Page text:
CoQA is a dataset for building Conversational Question Answering systems. Humans are capable of gathering information through conversations that include several interrelated questions and answers. The aim of CoQA is to enable machines to answers conversational questions.

The data set is made up of 127k Q/A pairs, covering seven different domains such as Children’s Stories or Reddit. Five of these domains are used for in-domain evaluation, meaning models have already seen questions from these domains, and two are used for out-of-domain evaluation., meaning models have not seen any questions from these domains. To create the Q/A pairs, two people received a text passage, with one person asking the other person questions about the text and the other person answering. Using multiple annotators has a few advantages:

1. A natural flow of conversation is created.
2. If one person gives an incorrect answer or a vague questions is asked, the other person can raise a flag. Thus bad annotators can easily be identified.
3. If there is a disagreement, the two annotators can discuss it via a chat window.

Similar to SQuAD, three additional answers are collected for each question. However, since the answers influence the flow of the conversation, the next question always depends on the answer to the previous question. For this reason, two different answers to the same question can lead to two different follow-up questions. In order to avoid incoherent discussions, annotators are shown a question that they must answer first. After answering, they are shown the original answer, and they must then confirm that their answer has an identical meaning.

Compared to SQuAD 2.0, there is a greater variety of question types in CoQA. While almost half of the questions in the SQuAD start with what, less than a quarter of the questions in the CoQA begin with this token. Another major difference is that questions in CoQA are on average 5.5 words long, compared to an average length of 10.1 in SQuAD. It is also worth mentioning that about 10% of the answers in CoQA are either yes or no, whereas there are no such answers in SQuAD.

Like SQuAD, trained models are evaluated using a macro-average F1 score. Models are evaluated separately on the in-domain dataset and the out-of-domain dataset. (Reddy, Chen, and Manning 2018)

Humans achieve a F1 score of 89.4 for in-domain and a F1 score of 87.4 for out-of-domain.

Currently, the best performing model achieves a F1 score of 91.4 for in-domain and a F1 score of 89.2 for out-of-domain.

Examples of CoQA and the leaderboard and can be viewed here:

https://stanfordnlp.github.io/coqa/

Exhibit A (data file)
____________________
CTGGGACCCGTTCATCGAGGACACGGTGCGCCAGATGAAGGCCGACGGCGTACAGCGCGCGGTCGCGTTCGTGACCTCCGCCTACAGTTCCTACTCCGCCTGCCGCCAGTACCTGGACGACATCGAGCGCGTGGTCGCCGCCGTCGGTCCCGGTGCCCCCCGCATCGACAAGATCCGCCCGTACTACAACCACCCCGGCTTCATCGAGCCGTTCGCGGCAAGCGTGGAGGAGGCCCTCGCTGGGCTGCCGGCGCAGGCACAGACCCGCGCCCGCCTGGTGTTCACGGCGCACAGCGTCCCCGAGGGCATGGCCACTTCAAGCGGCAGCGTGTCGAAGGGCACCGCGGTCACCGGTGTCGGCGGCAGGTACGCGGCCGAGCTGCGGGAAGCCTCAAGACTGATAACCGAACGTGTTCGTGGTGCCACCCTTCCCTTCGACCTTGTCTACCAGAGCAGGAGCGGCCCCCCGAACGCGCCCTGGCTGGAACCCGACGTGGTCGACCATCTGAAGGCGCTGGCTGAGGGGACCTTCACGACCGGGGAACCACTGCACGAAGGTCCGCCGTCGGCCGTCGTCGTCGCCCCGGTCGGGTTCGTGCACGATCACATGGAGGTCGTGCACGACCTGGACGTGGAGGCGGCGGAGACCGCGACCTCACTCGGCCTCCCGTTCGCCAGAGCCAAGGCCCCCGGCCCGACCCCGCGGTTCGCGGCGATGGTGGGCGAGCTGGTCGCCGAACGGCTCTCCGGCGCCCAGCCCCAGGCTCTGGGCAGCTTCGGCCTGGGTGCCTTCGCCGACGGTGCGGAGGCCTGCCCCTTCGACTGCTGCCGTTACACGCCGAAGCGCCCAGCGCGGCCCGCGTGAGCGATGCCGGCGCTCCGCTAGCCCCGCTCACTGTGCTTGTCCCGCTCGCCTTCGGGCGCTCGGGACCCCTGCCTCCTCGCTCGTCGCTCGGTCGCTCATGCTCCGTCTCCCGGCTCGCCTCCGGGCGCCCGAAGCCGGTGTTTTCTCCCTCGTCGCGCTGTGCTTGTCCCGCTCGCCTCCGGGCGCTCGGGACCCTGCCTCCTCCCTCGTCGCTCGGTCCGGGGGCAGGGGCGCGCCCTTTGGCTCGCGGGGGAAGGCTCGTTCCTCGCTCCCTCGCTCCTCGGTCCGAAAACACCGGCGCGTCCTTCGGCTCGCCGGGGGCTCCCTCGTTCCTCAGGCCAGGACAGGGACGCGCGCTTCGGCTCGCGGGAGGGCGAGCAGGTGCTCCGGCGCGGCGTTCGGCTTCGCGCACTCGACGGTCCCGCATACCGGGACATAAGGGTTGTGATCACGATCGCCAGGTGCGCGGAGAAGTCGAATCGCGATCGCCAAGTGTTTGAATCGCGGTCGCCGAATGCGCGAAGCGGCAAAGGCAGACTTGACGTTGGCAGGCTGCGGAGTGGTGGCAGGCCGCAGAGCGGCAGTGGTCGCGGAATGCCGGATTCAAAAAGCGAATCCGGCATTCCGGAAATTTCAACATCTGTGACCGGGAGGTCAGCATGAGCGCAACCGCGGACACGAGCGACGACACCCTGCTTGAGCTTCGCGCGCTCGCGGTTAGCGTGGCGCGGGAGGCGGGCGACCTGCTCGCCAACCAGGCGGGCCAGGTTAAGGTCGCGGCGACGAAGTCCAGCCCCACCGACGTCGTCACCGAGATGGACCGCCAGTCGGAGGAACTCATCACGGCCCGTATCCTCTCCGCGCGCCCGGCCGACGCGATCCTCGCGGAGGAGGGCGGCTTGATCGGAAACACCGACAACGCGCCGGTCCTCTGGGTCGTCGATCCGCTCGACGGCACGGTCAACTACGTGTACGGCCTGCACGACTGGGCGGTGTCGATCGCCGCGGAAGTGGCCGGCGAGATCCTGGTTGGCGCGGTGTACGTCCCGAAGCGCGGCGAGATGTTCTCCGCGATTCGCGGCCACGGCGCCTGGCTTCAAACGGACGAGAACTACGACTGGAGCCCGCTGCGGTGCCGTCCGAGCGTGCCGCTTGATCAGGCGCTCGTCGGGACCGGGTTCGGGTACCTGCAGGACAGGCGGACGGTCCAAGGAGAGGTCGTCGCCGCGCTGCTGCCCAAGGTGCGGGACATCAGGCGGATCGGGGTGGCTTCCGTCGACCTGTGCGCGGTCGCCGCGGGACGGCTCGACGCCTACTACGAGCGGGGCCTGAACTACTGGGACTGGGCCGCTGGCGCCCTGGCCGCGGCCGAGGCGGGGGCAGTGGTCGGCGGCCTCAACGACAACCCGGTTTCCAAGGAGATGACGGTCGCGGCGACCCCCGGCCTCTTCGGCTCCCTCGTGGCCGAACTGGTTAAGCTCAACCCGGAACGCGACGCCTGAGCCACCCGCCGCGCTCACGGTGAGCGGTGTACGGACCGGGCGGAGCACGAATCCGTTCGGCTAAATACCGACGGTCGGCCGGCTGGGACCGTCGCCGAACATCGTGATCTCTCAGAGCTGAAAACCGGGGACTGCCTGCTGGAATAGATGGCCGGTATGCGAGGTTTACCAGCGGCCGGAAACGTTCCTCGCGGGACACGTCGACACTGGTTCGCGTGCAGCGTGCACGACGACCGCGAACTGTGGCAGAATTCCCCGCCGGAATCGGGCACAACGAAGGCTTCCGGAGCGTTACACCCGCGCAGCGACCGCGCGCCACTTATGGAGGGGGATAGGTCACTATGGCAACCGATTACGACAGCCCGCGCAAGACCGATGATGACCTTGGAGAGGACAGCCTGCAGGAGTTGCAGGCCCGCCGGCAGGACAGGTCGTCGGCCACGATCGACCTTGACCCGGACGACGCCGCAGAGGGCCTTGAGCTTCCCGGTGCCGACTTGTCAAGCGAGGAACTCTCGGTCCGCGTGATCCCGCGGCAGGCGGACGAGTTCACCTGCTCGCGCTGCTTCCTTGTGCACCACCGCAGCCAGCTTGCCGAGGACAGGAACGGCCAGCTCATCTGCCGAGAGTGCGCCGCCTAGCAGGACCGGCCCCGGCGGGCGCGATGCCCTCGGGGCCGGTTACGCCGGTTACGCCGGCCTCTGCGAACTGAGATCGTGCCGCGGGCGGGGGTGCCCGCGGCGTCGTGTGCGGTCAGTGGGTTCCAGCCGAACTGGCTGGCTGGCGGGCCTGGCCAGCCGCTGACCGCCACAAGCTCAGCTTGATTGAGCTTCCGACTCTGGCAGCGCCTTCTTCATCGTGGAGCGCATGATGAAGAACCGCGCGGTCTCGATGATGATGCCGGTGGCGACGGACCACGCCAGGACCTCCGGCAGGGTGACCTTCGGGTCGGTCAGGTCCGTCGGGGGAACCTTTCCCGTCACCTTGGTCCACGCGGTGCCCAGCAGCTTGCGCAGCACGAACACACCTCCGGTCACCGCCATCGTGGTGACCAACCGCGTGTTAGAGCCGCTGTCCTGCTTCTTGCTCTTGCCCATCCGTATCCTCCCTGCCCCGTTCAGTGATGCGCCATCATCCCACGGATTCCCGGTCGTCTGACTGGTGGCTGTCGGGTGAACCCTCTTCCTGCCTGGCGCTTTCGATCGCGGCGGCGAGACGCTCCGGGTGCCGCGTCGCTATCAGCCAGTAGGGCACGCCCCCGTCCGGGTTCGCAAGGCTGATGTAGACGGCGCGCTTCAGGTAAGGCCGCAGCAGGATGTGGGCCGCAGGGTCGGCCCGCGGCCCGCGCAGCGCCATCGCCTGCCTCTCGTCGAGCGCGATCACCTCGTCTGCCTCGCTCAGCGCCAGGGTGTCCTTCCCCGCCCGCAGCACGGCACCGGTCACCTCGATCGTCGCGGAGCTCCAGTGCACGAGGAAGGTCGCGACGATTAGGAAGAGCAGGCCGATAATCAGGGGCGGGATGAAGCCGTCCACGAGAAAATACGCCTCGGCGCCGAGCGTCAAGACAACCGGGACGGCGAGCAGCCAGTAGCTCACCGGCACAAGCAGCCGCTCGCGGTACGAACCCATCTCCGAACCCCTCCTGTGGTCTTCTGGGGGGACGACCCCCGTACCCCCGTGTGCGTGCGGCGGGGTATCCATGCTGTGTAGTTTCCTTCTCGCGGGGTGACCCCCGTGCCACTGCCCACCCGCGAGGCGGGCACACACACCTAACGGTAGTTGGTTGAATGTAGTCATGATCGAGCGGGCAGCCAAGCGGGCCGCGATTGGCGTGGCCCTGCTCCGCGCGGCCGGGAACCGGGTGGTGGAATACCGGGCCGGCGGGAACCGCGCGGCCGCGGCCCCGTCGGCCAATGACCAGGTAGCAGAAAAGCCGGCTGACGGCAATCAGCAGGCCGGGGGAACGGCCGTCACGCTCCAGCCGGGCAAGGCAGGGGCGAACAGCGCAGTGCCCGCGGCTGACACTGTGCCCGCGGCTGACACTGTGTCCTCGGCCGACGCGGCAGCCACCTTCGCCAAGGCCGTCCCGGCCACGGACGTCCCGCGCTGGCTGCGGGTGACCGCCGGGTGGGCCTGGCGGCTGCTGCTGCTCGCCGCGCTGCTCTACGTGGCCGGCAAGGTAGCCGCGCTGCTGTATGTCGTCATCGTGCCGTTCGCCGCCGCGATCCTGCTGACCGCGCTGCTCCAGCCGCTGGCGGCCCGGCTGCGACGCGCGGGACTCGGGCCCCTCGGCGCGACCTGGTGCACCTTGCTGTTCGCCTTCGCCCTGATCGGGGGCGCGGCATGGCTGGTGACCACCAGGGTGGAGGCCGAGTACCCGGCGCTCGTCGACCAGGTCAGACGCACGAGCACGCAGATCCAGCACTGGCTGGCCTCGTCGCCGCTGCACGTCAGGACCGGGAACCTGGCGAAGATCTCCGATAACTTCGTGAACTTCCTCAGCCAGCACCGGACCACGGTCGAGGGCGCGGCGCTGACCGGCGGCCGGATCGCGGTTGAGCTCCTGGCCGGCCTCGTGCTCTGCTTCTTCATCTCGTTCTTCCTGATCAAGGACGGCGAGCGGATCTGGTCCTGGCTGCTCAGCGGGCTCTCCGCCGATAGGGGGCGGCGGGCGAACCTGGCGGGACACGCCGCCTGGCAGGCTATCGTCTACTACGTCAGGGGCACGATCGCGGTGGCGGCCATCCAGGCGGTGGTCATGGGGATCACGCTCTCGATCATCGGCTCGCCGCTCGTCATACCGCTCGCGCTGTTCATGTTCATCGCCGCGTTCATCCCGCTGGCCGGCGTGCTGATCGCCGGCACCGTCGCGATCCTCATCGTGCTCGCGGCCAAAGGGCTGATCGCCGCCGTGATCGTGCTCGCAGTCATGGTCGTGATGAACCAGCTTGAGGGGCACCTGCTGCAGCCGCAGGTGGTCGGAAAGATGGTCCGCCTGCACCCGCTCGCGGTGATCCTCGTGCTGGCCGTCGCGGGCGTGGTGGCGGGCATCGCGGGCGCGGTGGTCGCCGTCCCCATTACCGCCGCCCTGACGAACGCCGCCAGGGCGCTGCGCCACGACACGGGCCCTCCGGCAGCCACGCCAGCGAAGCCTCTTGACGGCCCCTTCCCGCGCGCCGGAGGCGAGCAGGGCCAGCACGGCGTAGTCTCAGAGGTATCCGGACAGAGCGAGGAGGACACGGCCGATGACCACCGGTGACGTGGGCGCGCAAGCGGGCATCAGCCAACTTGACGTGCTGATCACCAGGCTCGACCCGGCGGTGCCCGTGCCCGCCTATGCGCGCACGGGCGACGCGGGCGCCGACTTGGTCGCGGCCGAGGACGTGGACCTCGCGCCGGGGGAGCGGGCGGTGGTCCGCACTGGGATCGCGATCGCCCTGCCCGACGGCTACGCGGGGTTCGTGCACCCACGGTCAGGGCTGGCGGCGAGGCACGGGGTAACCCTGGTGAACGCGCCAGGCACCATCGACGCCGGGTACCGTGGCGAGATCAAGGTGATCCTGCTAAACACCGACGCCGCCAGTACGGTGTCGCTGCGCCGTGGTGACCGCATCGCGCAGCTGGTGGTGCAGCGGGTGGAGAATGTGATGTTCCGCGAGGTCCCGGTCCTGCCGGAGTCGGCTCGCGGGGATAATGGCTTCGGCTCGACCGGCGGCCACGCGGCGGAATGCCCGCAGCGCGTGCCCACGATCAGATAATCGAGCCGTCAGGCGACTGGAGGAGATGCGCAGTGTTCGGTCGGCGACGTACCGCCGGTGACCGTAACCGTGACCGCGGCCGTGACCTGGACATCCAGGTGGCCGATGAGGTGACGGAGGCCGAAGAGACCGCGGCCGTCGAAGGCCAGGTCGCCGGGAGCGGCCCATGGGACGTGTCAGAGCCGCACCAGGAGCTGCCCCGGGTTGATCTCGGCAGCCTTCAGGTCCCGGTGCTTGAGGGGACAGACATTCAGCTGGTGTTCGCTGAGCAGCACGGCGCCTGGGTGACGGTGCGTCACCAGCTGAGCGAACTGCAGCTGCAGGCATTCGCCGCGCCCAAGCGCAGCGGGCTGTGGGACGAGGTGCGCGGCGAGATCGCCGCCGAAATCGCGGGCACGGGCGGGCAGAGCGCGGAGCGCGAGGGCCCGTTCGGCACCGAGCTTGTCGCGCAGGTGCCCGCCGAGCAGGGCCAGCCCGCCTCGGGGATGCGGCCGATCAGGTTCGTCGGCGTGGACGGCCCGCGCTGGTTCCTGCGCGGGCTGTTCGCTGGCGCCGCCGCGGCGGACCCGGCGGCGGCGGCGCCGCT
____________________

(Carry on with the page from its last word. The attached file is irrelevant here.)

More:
### 11.2.3 (Super)GLUE

Most models in NLP are designed to solve a specific task, such as answering questions from a particular domain. This limits the use of models for understanding natural language. In order to process language in a way that is not limited to a specific task, genre, or dataset, models should be able to solve a variety of tasks well.

The General Language Understanding Evaluation benchmark dataset is a collection of tools created with this in mind. It is designed to encourage and favor models that share common linguistic knowledge across tasks. These tasks include textual entailment, sentiment analysis and question answering. Some tasks come with a lot of training data, others with less. Common to all datasets is that they were not created specifically for GLUE, but are existing datasets. Models that are evaluated on GLUE only need to have the ability to process single-sentence and sentence-pair inputs and make appropriate predictions. This test suite contains a total of nine sentence or sentence-pair NLU tasks, built on established annotated datasets. There are three distinct types of tasks in GLUE: Single-Sentence Tasks, Similarity and Paraphrase Tasks and Inference Tasks.

The first single-sentence task is CoLA, the Corpus of Linguistic Acceptability, which consists of English acceptability judgments derived from books and journal articles on linguistic theory. Each datapoint consists of a sequence of words and an annotation as to whether this sequence is a grammatical English sentence. Matthews correlation coefficient is used as the evaluation metric.

The Stanford Sentiment Treebank task consists of sentences from movie reviews and the corresponding sentiment (positive/negative). Accuracy is used for evaluation.

The Microsoft Research Paraphrase Corpus consists of pairs of sentences and the goal is to predict whether two sentences are semantically equivalent. For evaluation, F1 score and accuracy is used.

Quora Question Pairs is similar to MRP in that the aim is to predict whether two questions are semantically equivalent and F1 and accuracy is used for evaluation.

The Semantic Textual Similarity Benchmark consists of sentence pairs human-annotated with a similarity score from 1 to 5. The goal is to predict these scores. Pearson and Spearman correlation coefficients are used for evaluation.

The Multi-Genre Natural Language Inference Corpus is a collection of sentence pairs with textual entailment annotations. Based on a premise sentence and a hypothesis sentence, the aim is to predict whether the premise entails the hypothesis, contradicts the hypothesis, or neither of the two. Models are evaluated using accuracy.

Recognizing Textual Entailment is akin to MNLI, only this time with a two-class split.

The Winograd Schema Challenge is a reading comprehension task in which a system must read a sentence containing a pronoun and pick the speaker of that pronoun from a list of choices. To transform this task into a classification problem, pairs of sentences are constructed by replacing the ambiguous pronoun with any possible referent. The task is to predict if the sentence with the pronoun substituted is entailed by the original sentence. Evaluation is done using accuracy.